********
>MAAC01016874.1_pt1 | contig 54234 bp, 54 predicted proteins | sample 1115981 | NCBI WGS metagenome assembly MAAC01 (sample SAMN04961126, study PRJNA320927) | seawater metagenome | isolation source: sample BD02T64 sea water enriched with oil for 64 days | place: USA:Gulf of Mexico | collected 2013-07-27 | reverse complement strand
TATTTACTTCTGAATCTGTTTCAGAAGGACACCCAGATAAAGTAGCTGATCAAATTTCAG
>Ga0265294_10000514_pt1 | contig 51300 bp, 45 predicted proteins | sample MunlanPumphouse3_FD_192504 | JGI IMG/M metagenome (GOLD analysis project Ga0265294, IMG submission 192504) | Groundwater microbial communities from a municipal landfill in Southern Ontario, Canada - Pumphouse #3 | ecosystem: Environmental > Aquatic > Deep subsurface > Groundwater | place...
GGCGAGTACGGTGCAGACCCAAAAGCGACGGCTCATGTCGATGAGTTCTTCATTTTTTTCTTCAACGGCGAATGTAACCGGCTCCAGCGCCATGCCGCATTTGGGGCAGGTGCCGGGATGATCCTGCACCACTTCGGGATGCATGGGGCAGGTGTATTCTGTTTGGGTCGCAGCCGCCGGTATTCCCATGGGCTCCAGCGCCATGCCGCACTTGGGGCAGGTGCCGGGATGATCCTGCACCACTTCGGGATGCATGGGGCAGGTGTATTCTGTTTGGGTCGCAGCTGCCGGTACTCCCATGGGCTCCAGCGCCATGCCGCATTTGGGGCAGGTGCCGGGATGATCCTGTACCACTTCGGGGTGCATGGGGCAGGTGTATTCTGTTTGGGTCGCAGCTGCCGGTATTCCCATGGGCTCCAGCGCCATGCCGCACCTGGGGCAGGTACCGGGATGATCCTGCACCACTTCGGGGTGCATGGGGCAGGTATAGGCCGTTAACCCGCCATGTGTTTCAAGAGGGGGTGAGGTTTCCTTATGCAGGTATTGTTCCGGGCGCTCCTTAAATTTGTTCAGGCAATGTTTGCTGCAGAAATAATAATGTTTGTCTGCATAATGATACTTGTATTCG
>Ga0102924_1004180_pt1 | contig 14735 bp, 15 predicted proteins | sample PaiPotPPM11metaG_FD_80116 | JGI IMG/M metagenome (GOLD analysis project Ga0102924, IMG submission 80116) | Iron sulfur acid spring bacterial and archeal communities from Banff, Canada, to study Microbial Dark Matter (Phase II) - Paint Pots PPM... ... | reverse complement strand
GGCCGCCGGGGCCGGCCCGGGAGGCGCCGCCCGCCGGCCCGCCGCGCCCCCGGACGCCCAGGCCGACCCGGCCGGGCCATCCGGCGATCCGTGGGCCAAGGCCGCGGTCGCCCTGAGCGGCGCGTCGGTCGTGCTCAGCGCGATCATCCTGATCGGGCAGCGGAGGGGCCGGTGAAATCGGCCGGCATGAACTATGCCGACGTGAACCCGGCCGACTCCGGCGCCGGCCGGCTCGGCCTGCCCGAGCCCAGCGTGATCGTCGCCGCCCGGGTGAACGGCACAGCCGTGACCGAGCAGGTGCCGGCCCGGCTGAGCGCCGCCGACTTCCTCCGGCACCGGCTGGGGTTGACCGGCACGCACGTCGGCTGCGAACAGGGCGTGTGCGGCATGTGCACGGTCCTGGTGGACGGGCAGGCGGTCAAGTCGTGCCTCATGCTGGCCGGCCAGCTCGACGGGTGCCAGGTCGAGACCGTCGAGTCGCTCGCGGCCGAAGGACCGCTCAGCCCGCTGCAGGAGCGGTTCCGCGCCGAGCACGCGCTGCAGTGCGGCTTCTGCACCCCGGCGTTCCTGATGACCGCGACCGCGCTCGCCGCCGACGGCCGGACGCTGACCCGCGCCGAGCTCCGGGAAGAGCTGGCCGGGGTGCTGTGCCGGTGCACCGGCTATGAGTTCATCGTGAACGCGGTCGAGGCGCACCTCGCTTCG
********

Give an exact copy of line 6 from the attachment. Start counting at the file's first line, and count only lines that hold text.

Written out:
GGCCGCCGGGGCCGGCCCGGGAGGCGCCGCCCGCCGGCCCGCCGCGCCCCCGGACGCCCAGGCCGACCCGGCCGGGCCATCCGGCGATCCGTGGGCCAAGGCCGCGGTCGCCCTGAGCGGCGCGTCGGTCGTGCTCAGCGCGATCATCCTGATCGGGCAGCGGAGGGGCCGGTGAAATCGGCCGGCATGAACTATGCCGACGTGAACCCGGCCGACTCCGGCGCCGGCCGGCTCGGCCTGCCCGAGCCCAGCGTGATCGTCGCCGCCCGGGTGAACGGCACAGCCGTGACCGAGCAGGTGCCGGCCCGGCTGAGCGCCGCCGACTTCCTCCGGCACCGGCTGGGGTTGACCGGCACGCACGTCGGCTGCGAACAGGGCGTGTGCGGCATGTGCACGGTCCTGGTGGACGGGCAGGCGGTCAAGTCGTGCCTCATGCTGGCCGGCCAGCTCGACGGGTGCCAGGTCGAGACCGTCGAGTCGCTCGCGGCCGAAGGACCGCTCAGCCCGCTGCAGGAGCGGTTCCGCGCCGAGCACGCGCTGCAGTGCGGCTTCTGCACCCCGGCGTTCCTGATGACCGCGACCGCGCTCGCCGCCGACGGCCGGACGCTGACCCGCGCCGAGCTCCGGGAAGAGCTGGCCGGGGTGCTGTGCCGGTGCACCGGCTATGAGTTCATCGTGAACGCGGTCGAGGCGCACCTCGCTTCG